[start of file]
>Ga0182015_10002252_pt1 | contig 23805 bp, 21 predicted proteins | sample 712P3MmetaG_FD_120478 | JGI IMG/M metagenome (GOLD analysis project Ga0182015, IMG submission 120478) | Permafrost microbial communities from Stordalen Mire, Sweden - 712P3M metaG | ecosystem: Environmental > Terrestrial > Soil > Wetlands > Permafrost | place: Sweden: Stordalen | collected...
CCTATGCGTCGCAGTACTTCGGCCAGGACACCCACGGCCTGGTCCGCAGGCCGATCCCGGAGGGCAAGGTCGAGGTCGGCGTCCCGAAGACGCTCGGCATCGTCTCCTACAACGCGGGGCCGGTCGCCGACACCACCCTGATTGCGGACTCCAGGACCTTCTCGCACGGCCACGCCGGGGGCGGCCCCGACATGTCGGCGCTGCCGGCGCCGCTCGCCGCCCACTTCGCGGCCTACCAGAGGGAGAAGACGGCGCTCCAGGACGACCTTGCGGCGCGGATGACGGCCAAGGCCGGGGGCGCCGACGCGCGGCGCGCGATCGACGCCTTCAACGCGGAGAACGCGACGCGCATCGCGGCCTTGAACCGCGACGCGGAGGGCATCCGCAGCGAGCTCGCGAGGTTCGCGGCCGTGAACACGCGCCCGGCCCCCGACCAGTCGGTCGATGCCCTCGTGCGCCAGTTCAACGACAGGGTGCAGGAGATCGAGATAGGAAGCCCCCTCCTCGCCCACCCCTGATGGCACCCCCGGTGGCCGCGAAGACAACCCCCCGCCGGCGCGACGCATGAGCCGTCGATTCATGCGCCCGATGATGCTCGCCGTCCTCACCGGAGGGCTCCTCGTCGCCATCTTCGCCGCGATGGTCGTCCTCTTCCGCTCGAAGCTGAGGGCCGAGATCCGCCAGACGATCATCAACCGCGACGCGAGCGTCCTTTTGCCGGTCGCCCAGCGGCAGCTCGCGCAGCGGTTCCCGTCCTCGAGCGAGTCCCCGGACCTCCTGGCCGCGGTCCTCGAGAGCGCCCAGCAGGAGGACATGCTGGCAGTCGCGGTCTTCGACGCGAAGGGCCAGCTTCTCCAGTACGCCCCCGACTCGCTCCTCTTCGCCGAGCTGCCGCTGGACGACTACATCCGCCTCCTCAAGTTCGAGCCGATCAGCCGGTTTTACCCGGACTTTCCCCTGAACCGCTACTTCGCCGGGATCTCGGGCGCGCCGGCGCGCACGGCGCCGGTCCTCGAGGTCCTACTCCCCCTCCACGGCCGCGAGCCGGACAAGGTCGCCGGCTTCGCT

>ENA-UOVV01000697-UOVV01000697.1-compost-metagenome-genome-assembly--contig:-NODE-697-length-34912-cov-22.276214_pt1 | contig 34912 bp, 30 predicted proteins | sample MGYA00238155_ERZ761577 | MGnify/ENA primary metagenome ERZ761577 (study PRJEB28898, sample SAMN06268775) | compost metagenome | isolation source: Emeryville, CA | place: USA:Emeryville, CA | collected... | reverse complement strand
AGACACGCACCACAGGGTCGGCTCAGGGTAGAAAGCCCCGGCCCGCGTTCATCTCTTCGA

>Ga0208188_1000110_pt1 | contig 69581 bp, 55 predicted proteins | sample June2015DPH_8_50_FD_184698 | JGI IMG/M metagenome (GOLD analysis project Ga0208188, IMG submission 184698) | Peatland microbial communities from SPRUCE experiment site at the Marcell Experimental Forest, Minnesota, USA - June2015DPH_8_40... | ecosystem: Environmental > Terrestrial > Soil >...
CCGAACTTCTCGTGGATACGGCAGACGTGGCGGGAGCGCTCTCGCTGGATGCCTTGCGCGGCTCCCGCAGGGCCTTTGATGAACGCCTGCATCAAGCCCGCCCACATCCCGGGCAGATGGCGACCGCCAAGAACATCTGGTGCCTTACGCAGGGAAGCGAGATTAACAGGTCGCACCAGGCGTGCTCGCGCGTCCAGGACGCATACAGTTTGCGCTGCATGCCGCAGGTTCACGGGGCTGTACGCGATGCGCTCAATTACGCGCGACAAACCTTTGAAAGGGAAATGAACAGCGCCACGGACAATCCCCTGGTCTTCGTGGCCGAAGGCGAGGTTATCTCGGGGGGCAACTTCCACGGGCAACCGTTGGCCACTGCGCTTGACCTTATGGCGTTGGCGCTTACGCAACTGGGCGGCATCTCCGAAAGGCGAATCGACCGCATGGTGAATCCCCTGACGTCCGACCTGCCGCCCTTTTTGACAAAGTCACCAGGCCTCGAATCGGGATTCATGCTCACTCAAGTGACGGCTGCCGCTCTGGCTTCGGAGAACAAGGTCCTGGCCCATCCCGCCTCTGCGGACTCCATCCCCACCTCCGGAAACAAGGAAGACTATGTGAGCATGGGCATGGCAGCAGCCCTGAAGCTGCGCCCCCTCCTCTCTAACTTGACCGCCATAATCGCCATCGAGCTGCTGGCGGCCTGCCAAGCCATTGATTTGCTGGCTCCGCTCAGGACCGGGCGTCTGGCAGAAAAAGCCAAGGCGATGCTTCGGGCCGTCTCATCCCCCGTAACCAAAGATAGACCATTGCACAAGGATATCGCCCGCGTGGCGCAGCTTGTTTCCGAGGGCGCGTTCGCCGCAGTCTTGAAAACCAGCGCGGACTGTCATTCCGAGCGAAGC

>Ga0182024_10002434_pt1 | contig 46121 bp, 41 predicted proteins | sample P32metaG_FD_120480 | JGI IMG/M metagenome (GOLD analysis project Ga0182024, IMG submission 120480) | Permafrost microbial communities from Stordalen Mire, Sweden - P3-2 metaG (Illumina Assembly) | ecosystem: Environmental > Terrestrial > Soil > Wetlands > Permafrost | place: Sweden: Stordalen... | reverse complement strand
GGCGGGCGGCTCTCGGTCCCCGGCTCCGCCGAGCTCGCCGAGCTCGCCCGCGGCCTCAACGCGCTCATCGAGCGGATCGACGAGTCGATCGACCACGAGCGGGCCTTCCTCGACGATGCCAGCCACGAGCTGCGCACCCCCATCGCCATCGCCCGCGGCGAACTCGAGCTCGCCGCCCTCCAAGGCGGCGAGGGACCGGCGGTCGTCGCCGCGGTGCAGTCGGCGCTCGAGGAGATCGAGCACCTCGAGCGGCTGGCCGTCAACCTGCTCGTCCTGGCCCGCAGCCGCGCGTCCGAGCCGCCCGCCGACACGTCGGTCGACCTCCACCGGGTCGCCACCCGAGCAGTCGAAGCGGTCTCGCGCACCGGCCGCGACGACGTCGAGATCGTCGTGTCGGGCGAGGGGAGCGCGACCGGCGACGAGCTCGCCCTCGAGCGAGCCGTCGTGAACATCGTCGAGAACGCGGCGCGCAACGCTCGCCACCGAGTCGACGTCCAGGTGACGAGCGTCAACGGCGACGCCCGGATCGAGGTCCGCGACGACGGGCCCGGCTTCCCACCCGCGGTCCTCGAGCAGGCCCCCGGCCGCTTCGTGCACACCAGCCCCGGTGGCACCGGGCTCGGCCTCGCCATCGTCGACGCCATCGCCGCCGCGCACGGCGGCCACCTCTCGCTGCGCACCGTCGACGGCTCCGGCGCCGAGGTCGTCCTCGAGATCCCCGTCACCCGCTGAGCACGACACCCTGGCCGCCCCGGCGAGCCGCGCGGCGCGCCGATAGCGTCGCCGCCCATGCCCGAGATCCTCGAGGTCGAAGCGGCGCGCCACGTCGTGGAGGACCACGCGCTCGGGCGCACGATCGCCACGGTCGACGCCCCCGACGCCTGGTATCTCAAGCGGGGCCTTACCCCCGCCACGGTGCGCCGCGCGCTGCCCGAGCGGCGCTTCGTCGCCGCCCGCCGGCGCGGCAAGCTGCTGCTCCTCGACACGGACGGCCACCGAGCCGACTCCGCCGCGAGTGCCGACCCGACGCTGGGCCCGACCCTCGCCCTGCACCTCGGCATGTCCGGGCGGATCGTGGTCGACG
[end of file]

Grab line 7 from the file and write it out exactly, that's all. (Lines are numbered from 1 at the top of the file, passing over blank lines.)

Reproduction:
>Ga0182024_10002434_pt1 | contig 46121 bp, 41 predicted proteins | sample P32metaG_FD_120480 | JGI IMG/M metagenome (GOLD analysis project Ga0182024, IMG submission 120480) | Permafrost microbial communities from Stordalen Mire, Sweden - P3-2 metaG (Illumina Assembly) | ecosystem: Environmental > Terrestrial > Soil > Wetlands > Permafrost | place: Sweden: Stordalen... | reverse complement strand